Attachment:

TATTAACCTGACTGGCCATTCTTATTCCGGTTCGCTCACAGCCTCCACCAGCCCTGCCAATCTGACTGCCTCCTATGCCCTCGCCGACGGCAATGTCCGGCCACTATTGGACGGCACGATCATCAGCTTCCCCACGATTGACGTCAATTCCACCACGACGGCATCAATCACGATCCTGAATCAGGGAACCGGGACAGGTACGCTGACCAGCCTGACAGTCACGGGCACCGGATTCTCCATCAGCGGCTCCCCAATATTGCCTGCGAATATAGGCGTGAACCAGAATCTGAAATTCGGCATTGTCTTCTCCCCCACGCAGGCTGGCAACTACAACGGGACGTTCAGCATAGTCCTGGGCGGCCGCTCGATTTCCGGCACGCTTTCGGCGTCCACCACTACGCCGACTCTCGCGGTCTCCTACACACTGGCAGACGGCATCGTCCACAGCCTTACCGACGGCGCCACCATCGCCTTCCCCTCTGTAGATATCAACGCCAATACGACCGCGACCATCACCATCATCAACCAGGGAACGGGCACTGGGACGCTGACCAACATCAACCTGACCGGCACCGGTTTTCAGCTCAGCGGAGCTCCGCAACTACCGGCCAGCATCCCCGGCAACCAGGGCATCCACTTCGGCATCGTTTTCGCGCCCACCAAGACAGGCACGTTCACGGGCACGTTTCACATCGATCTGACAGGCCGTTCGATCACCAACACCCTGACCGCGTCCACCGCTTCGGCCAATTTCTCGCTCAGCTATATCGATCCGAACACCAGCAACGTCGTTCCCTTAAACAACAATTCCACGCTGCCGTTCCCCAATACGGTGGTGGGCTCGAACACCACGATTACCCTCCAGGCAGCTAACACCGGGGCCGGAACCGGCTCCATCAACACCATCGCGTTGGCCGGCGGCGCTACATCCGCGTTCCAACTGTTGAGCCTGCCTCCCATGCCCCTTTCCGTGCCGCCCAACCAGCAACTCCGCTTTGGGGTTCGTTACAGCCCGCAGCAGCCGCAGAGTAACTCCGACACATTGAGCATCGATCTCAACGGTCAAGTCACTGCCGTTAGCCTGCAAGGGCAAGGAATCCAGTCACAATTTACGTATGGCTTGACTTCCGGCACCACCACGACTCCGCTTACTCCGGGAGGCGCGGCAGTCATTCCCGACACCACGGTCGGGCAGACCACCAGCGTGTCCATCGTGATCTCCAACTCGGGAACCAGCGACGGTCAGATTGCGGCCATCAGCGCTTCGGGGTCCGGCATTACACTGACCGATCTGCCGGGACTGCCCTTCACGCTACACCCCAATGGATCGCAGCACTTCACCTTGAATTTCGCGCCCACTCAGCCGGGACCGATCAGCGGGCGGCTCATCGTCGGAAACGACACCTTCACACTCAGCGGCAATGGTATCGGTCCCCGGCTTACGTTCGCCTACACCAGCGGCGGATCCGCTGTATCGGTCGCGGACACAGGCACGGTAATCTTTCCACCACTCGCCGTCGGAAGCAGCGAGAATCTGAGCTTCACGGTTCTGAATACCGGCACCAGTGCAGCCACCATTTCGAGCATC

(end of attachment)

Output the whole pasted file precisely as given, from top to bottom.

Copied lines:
TATTAACCTGACTGGCCATTCTTATTCCGGTTCGCTCACAGCCTCCACCAGCCCTGCCAATCTGACTGCCTCCTATGCCCTCGCCGACGGCAATGTCCGGCCACTATTGGACGGCACGATCATCAGCTTCCCCACGATTGACGTCAATTCCACCACGACGGCATCAATCACGATCCTGAATCAGGGAACCGGGACAGGTACGCTGACCAGCCTGACAGTCACGGGCACCGGATTCTCCATCAGCGGCTCCCCAATATTGCCTGCGAATATAGGCGTGAACCAGAATCTGAAATTCGGCATTGTCTTCTCCCCCACGCAGGCTGGCAACTACAACGGGACGTTCAGCATAGTCCTGGGCGGCCGCTCGATTTCCGGCACGCTTTCGGCGTCCACCACTACGCCGACTCTCGCGGTCTCCTACACACTGGCAGACGGCATCGTCCACAGCCTTACCGACGGCGCCACCATCGCCTTCCCCTCTGTAGATATCAACGCCAATACGACCGCGACCATCACCATCATCAACCAGGGAACGGGCACTGGGACGCTGACCAACATCAACCTGACCGGCACCGGTTTTCAGCTCAGCGGAGCTCCGCAACTACCGGCCAGCATCCCCGGCAACCAGGGCATCCACTTCGGCATCGTTTTCGCGCCCACCAAGACAGGCACGTTCACGGGCACGTTTCACATCGATCTGACAGGCCGTTCGATCACCAACACCCTGACCGCGTCCACCGCTTCGGCCAATTTCTCGCTCAGCTATATCGATCCGAACACCAGCAACGTCGTTCCCTTAAACAACAATTCCACGCTGCCGTTCCCCAATACGGTGGTGGGCTCGAACACCACGATTACCCTCCAGGCAGCTAACACCGGGGCCGGAACCGGCTCCATCAACACCATCGCGTTGGCCGGCGGCGCTACATCCGCGTTCCAACTGTTGAGCCTGCCTCCCATGCCCCTTTCCGTGCCGCCCAACCAGCAACTCCGCTTTGGGGTTCGTTACAGCCCGCAGCAGCCGCAGAGTAACTCCGACACATTGAGCATCGATCTCAACGGTCAAGTCACTGCCGTTAGCCTGCAAGGGCAAGGAATCCAGTCACAATTTACGTATGGCTTGACTTCCGGCACCACCACGACTCCGCTTACTCCGGGAGGCGCGGCAGTCATTCCCGACACCACGGTCGGGCAGACCACCAGCGTGTCCATCGTGATCTCCAACTCGGGAACCAGCGACGGTCAGATTGCGGCCATCAGCGCTTCGGGGTCCGGCATTACACTGACCGATCTGCCGGGACTGCCCTTCACGCTACACCCCAATGGATCGCAGCACTTCACCTTGAATTTCGCGCCCACTCAGCCGGGACCGATCAGCGGGCGGCTCATCGTCGGAAACGACACCTTCACACTCAGCGGCAATGGTATCGGTCCCCGGCTTACGTTCGCCTACACCAGCGGCGGATCCGCTGTATCGGTCGCGGACACAGGCACGGTAATCTTTCCACCACTCGCCGTCGGAAGCAGCGAGAATCTGAGCTTCACGGTTCTGAATACCGGCACCAGTGCAGCCACCATTTCGAGCATC